As soon as the scent of baking bread mingled with the filling of puréed scallions and cilantro mixed with a liberal amount of sesame seeds began wafting out of my oven, I had moved beyond my frustration. I cleaned the flour off the counter and out of my hair, and was ready to give these rolls another chance. Randy, having seen none of the drama, proclaimed these “oh wow, super yum” which is as close to an A+ as I can get. And truly, for how impressive they look and for how tasty they are, the stress is more than worth it. The texture of the dough is slightly flaky and they are just the slightest bit sweet, but also nice and herbal and savory and a bit nutty from the sesame seeds. I sprinkled a good French sea salt over the top of them before going into the oven and I would suggest you do the same. The recipe ends with the dreaded words “best served warm”. I did happen to time their exit from the oven with dinnertime. We ate four of them, I allowed the other eight to cool and then wrapped them in foil and stuck them in the freezer. Several nights later I pulled a few out and heated them in a 325º oven for about 10 minutes and they tasted as good as the day I made them.
Two Years Ago: Israeli Couscous with Olives and Roasted Tomatoes
Cilantro Scallion Bread
If you don’t have black sesame seeds, just add another tablespoon of white to the mix.
2 tsp. active dry yeast
2 tsp. kosher salt, divided
2 tsp. sugar, divided
1¾ cup plus 3 tbsp. all-purpose flour
4 tbsp. unsalted butter, chilled, cubed
1 large egg plus 1 yolk
1¼ cup coarsely chopped scallions
½ cup coarsely chopped fresh cilantro
½ cup sesame seeds
1 tbsp. black sesame seeds
3 tbsp. olive oil plus more for bowl and brushing
Sea salt, for sprinkling
Line a baking sheet with parchment paper. Pour ½ cup warm water (105º – 115º) into a small bowl. Sprinkle yeast, 1 tsp. salt, and 1 tsp. sugar over let stand until mixture bubbles, about 10 minutes.
Place flour, butter, remaining 1 tsp. salt, and remaining 1 tsp. sugar in bowl of a stand mixer with dough hook attached. Rub in butter with fingertips until mixture resembles coarse meal. Beat in egg, yolk, and yeast mixture, scraping down sides.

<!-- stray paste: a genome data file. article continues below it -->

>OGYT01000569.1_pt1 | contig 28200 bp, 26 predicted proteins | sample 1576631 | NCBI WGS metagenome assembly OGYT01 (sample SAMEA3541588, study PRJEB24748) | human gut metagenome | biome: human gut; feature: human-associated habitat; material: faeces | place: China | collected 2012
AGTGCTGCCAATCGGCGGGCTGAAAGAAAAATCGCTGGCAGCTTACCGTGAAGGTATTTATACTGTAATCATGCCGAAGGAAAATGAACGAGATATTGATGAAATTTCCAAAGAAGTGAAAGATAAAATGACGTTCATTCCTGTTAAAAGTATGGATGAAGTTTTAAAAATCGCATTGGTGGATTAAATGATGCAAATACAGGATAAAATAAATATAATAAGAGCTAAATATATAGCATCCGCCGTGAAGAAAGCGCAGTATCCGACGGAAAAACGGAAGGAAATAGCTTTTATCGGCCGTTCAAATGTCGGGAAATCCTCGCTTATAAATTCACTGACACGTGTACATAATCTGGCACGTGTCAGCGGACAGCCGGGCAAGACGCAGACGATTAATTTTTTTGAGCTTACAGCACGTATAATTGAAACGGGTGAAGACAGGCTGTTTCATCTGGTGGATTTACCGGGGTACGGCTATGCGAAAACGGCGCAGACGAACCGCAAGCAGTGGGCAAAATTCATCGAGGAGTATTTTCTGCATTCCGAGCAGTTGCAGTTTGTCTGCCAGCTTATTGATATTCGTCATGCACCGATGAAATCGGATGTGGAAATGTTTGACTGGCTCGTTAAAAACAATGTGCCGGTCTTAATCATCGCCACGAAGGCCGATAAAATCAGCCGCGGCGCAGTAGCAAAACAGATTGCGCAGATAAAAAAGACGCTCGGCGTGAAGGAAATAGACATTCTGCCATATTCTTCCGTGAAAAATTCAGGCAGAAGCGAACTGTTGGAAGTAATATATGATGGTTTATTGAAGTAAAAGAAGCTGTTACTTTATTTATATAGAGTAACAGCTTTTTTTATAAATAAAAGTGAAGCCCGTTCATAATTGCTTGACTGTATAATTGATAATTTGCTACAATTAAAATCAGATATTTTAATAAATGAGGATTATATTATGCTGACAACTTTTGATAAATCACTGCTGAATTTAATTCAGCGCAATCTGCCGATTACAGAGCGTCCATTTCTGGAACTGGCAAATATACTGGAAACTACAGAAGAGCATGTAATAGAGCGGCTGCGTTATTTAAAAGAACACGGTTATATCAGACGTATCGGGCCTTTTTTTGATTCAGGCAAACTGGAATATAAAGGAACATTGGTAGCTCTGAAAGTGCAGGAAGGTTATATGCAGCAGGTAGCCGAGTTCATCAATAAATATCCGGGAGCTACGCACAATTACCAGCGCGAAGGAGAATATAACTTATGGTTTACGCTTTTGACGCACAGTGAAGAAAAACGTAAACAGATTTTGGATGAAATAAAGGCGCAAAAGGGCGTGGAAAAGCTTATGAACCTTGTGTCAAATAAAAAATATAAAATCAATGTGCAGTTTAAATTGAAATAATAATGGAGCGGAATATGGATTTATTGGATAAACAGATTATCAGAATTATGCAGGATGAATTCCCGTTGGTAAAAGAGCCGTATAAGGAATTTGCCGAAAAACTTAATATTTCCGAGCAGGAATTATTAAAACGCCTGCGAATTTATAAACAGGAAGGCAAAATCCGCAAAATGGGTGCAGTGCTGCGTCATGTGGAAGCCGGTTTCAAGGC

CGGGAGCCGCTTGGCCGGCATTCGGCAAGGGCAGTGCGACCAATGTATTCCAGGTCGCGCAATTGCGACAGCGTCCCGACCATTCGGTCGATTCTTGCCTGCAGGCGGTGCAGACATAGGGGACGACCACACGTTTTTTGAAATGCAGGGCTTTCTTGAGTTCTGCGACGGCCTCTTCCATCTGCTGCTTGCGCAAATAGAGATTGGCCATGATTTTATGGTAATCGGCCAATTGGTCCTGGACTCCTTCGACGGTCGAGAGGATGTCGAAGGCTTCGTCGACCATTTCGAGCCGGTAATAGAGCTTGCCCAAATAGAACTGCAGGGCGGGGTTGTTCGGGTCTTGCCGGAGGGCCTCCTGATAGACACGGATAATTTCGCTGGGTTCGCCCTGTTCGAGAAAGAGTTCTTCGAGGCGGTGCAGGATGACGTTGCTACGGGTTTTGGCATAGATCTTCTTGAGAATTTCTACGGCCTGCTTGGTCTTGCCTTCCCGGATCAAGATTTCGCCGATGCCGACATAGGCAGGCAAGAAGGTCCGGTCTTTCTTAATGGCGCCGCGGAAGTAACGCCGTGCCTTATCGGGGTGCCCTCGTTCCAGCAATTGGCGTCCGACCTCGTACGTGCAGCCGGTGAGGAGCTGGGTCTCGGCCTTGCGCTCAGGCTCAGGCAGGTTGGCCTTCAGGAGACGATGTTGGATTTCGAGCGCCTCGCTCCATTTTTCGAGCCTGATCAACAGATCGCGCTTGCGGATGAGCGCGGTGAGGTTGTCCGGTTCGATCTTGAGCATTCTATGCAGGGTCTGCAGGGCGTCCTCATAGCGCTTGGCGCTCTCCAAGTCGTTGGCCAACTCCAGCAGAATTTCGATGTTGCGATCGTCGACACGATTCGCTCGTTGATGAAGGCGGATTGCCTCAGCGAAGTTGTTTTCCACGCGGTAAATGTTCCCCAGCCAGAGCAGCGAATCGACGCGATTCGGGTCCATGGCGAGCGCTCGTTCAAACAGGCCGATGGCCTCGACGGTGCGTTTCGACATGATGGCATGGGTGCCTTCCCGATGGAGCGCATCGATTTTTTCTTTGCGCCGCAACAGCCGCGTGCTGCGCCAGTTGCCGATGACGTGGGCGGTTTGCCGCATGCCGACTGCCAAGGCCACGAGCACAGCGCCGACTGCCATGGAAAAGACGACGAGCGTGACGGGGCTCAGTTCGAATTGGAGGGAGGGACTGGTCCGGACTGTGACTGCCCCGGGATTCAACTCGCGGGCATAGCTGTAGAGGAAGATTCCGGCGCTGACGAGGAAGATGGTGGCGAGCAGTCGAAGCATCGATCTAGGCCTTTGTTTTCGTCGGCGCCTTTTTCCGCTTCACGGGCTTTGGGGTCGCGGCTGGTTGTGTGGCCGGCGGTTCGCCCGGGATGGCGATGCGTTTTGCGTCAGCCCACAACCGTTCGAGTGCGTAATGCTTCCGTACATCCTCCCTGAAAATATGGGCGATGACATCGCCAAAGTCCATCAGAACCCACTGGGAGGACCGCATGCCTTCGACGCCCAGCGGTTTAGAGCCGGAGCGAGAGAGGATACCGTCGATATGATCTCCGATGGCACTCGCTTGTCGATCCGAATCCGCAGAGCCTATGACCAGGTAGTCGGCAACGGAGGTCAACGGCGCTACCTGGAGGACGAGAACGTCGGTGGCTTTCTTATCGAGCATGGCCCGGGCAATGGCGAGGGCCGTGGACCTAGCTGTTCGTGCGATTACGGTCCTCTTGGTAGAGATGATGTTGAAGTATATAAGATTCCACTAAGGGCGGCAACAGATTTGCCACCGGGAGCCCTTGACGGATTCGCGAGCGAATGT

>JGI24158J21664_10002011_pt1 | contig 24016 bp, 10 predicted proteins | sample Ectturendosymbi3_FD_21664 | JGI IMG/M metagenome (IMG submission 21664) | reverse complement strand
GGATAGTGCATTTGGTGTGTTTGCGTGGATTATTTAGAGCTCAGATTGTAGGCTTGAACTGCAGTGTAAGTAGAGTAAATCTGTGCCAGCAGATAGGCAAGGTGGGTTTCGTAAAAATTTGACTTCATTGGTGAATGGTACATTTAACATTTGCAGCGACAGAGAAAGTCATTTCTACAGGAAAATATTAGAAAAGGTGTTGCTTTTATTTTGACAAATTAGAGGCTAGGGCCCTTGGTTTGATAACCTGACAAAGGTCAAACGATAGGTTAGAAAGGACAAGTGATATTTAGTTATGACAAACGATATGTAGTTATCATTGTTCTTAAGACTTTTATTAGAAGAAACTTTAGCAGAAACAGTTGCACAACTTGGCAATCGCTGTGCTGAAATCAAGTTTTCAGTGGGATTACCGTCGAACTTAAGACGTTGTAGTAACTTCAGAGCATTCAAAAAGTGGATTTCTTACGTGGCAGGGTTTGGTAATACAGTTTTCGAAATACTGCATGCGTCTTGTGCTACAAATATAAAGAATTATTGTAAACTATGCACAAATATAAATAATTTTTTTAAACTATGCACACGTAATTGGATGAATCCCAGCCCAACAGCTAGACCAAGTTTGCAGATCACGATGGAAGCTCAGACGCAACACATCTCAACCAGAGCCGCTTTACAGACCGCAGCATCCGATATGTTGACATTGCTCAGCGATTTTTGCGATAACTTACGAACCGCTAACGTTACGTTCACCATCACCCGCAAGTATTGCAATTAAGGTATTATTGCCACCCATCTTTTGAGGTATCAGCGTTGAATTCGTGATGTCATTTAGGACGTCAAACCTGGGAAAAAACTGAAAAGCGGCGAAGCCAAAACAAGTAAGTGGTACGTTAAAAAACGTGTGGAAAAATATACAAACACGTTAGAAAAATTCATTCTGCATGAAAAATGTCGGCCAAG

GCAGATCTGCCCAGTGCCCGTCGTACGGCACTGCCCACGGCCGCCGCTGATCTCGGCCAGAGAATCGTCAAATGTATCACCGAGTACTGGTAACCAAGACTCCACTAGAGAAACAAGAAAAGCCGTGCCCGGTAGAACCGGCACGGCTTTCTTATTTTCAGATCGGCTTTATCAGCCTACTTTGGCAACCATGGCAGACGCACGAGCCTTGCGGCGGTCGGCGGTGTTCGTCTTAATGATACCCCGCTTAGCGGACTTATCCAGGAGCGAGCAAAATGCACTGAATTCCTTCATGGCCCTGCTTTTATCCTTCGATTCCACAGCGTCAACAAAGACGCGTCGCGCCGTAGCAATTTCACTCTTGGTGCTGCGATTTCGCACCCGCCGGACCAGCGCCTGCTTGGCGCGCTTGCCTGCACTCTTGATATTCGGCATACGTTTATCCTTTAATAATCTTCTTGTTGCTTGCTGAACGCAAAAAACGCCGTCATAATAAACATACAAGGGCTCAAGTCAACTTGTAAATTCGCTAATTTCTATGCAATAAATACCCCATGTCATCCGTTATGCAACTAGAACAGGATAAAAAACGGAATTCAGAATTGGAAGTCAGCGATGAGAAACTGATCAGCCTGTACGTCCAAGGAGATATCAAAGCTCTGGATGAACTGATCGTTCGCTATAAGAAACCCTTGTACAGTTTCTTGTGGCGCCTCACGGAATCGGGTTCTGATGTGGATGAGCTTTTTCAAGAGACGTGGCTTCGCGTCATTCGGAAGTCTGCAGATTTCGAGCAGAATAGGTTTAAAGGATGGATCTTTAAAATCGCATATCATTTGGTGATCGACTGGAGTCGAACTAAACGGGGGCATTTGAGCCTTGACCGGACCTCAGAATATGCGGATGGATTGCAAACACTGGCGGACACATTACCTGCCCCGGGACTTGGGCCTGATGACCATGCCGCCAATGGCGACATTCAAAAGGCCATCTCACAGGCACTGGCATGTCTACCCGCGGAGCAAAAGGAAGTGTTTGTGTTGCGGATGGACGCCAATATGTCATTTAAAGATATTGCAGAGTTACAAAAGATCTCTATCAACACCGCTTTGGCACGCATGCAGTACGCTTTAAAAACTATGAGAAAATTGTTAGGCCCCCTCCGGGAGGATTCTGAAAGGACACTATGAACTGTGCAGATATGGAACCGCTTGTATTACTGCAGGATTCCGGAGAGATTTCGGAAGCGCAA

Knead on medium speed until dough is soft and smooth, about 5 minutes. Form dough into a ball transfer to a large, lightly oiled bowl. Cover and let rise until doubled in size, about 1 hour.
Meanwhile, combine scallions and cilantro in a food processor and pulse to finely chop. (DT: I used my mini food processor for this one.) Transfer mixture to a medium bowl stir in all sesame seeds and 3 tbsp. olive oil and set aside.
Preheat oven to 350º. Roll dough into a 18″ rectangle. Spoon scallion mixture evenly onto center and spread mixture to corners of dough. Working from one short edge, roll dough rectangle into a cylinder. Cut cylinder into ¾” dough swirls. Transfer dough swirls to prepared baking sheet brush each with oil and sprinkle with sea salt. Bake until golden brown, about 30 minutes.
Cilantro-Scallion Bread - Recipes
I do a lot of baking every week. Between the two loafs of bread, the sweets and the baked goods I make, I spend a lot of time in the kitchen. Luckily, baking is one of my favorite activities and I it provides me with a sense of calm. For me, I find the absolute most relaxing thing to bake is bread. The kneading and working of the dough lets my mind wander and if anything is bothering me I can take it out during the punch down. I especially love seeing the fruits of my labor in the finished product. A nice loaf of baked bread, is beautiful to look at. The July issue of Bon Appetit magazine had a recipe for Cilantro-Scallion Bread, which on paper looked like a great new bread recipe.